According to the exercise scenario, the 815thAirlift Squadron’s task was to take the 160th paratroopers to a specific location over the fictitious country of the People’s Bayou Republic, which in reality is the Camp Shelby, National Guard Training Center, to establish and secure a Forward Arming and Refueling Point for helicopters to land and fill their fuel tanks during one of the many scenarios of the operation.

“This is great practice. Anytime you jump at night, it refines your capabilities and is extremely worthwhile,” said Ludwig, as he checked the troop next to him for deficiencies in his equipment.

The 160th SOAR is an Army special operations unit also known as the Night Stalkers. The 160th provides helicopter aviation support for general purpose forces and special operations forces. Its missions include attack, assault, and reconnaissance, and are usually conducted at night, at high speeds, low altitudes, and on short notice.

According to Maj. William Miller, 815th AS aircraft commander, the mission was a success as all 25 special-forces paratroopers exited the C-130J and were tactical inserted into the battlefield on time and on target.

The 815th mission is to support theater commanders with the ability to resupply the forces, provide airlift requirements within the combat zone or forward areas and provide aeromedical evacuation. The unit performs precision air drop of supplies and paratroopers in all weather conditions either day or night and can perform day or night airlift capabilities in hostile areas.

“You can’t measure success [in training] by how things went. Success, in my opinion, is measured on what you learn, and how you are able to implement what you learn from a training mission,” said Miller.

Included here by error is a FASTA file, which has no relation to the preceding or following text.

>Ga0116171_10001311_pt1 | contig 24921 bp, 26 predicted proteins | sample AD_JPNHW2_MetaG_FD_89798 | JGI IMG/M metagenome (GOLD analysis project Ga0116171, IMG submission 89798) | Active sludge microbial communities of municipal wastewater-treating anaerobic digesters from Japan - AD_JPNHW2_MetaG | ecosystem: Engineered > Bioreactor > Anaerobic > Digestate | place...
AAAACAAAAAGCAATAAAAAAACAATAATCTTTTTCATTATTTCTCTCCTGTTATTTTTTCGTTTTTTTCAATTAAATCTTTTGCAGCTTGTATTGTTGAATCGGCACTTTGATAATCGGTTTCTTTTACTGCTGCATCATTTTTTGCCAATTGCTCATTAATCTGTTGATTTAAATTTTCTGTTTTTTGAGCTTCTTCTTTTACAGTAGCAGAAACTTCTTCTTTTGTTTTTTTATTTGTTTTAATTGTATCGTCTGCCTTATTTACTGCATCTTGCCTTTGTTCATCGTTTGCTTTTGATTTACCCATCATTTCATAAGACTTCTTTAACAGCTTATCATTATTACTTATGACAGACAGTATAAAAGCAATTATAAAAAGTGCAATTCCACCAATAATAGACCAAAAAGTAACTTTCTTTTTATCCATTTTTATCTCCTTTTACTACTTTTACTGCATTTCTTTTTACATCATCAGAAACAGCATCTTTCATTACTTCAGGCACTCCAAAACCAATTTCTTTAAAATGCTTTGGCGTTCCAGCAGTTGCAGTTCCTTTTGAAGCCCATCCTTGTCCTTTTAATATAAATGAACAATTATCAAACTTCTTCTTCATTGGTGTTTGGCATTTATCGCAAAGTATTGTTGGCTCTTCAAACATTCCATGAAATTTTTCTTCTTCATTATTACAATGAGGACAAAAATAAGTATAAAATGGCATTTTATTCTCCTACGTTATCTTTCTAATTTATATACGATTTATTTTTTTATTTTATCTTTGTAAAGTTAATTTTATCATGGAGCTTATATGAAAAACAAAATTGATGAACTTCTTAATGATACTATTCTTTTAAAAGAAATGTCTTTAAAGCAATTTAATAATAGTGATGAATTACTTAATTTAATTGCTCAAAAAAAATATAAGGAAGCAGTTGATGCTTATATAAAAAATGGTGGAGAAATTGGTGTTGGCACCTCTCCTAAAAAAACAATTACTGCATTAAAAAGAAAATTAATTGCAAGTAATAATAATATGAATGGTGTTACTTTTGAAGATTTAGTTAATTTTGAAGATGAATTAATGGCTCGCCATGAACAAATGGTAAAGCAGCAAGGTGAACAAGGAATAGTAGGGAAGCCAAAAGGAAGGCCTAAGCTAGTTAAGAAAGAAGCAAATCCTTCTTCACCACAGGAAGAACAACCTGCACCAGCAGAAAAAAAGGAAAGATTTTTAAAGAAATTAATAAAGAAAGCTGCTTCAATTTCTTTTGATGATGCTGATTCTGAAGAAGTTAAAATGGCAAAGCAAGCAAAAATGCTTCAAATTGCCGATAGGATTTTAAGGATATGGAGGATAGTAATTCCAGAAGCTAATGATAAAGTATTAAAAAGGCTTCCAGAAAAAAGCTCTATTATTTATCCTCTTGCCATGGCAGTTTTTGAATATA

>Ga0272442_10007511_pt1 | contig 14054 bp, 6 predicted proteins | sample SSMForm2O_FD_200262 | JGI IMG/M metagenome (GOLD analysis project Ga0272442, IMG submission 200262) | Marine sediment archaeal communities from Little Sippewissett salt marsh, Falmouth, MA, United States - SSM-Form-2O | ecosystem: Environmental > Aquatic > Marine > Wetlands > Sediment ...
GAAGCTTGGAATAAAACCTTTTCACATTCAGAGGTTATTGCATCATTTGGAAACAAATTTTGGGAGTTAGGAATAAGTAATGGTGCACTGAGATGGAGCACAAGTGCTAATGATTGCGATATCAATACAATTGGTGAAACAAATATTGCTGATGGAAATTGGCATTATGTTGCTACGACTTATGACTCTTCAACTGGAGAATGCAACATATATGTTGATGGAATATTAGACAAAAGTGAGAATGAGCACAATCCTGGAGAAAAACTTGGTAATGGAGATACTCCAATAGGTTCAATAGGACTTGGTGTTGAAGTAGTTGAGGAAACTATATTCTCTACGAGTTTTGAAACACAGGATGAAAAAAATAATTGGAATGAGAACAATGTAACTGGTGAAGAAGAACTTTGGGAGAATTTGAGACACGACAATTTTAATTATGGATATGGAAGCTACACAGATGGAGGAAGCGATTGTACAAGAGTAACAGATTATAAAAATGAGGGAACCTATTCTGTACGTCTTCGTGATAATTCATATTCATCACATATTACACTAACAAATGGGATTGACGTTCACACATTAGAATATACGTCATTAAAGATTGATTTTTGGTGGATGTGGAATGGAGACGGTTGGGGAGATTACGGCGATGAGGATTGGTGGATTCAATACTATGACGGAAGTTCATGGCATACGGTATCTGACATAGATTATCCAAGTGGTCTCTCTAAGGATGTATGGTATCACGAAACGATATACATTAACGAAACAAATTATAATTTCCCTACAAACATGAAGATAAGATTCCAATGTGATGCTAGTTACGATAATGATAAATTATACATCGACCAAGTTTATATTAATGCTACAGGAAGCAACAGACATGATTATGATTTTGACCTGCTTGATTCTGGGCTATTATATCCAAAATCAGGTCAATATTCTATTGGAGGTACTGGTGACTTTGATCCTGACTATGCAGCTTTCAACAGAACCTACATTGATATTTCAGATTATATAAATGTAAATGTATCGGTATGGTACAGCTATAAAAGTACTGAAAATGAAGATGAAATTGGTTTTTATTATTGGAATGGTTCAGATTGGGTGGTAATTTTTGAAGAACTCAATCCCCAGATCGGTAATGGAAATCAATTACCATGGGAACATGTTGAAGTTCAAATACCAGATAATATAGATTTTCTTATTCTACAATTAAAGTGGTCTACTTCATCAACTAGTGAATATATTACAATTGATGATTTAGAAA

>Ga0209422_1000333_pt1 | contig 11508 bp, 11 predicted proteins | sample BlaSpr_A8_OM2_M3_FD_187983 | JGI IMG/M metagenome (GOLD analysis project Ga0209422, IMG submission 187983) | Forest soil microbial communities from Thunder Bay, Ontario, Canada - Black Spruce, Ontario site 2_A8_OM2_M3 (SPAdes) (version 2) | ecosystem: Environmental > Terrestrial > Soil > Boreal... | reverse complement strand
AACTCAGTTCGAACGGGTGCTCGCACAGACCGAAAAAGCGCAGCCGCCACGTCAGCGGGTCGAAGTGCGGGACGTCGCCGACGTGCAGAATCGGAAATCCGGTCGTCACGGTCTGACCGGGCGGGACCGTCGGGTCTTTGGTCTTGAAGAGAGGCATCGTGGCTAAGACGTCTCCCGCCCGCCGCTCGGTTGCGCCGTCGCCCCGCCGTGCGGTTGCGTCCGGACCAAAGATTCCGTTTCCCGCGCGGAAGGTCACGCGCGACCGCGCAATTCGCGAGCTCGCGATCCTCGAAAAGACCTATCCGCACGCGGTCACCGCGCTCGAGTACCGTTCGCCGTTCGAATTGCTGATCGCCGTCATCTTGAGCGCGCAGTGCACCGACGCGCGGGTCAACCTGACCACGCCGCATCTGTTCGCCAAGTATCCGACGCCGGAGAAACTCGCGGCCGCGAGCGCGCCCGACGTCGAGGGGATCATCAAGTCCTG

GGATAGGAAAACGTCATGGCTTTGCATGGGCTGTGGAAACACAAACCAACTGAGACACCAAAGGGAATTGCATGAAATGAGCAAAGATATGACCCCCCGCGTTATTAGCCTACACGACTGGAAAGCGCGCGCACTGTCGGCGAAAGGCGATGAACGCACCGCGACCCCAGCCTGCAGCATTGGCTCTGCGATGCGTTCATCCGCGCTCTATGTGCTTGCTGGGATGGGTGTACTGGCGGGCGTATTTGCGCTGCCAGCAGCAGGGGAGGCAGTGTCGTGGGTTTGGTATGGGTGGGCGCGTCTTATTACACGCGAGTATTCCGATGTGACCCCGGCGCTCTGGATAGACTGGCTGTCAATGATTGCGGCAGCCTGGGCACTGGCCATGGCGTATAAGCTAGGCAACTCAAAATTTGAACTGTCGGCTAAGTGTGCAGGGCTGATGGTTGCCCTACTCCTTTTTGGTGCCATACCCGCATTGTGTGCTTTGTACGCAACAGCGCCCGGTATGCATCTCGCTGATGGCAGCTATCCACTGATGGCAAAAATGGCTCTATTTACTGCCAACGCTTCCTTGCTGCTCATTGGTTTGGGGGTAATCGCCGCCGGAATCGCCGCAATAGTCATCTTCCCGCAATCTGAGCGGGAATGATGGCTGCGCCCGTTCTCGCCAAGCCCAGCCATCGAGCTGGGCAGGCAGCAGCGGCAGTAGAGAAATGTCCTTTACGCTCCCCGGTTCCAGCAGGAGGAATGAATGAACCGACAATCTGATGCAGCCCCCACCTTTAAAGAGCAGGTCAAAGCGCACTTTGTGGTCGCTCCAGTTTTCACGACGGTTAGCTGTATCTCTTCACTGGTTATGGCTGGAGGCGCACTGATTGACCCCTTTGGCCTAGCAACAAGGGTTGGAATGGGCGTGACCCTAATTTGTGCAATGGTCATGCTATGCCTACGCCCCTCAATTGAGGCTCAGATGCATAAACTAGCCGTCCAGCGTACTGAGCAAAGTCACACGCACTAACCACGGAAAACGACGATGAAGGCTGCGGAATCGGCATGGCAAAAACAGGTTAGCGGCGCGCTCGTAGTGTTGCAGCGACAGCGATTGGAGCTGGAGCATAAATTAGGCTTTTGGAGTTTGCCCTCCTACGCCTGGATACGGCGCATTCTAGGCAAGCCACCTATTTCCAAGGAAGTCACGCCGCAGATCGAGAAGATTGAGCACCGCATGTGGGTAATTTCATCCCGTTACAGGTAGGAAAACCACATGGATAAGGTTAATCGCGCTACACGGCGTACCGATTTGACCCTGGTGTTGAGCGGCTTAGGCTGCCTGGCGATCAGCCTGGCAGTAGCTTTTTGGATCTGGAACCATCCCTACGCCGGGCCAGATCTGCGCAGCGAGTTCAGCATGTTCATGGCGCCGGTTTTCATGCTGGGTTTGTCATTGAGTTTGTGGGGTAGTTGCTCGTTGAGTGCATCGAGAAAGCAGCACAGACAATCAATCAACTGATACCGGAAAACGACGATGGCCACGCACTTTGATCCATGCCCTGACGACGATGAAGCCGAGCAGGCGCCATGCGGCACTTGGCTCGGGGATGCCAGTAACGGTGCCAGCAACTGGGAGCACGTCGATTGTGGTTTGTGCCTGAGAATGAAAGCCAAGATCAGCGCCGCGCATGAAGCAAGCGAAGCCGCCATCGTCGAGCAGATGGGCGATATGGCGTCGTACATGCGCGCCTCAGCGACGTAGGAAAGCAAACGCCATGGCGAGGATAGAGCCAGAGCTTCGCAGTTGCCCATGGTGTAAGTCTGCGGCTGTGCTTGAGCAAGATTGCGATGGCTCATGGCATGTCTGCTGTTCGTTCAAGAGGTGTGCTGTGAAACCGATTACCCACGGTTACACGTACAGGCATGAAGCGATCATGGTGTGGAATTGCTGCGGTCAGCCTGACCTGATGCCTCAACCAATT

Training how you fight

The purpose for Operation Southern Strike is to test the participating Active Army and Air Force Units, as well as, Army and Air National Guard and Reserve unit’s ability to provide cost effective and realistic combat training in a Joint and Multi-national environment.

This exercise provides units with practice in close air support, en-route casualty care, combat search and rescue, special operations forces and suppression/destruction of enemy air defenses in a counter-insurgency scenario.

The goal of the exercise is to provide training opportunities to maintain top combat readiness in all assigned unit tasking code specialties, said Col. Craig Ziemba, the Southern Strike Exercise director with the Mississippi Air National Guard Joint Forces Headquarters in Jackson, Mississippi.

The exercise is designed to use scenarios to simulate what is happening in Russia and Ukraine, said Ziemba.

“What’s happening right here on the coast would be similar to if Russia suddenly decided to take some more land space and declare a ‘no-fly zone’ over it and say, ‘it’s ours,'” said Ziemba.

The 815th also supported the exercise by flying an aeromedical evacuation mission Oct. 30, to test the en-route patient care methods and technology on the battlefield by transforming their C-130J into a flying hospital.

While, the 815th crew handled their part of the mission of flying injured troops to a medical staging area, the medical personnel in the back of the plane, simulated life-saving techniques used in areas of operation like Afghanistan.

“This was a great opportunity to demonstrate and test our capability,” said Lt. Col. Robert Stanton, the 403rd Operations Group deputy commander.

Source: US Army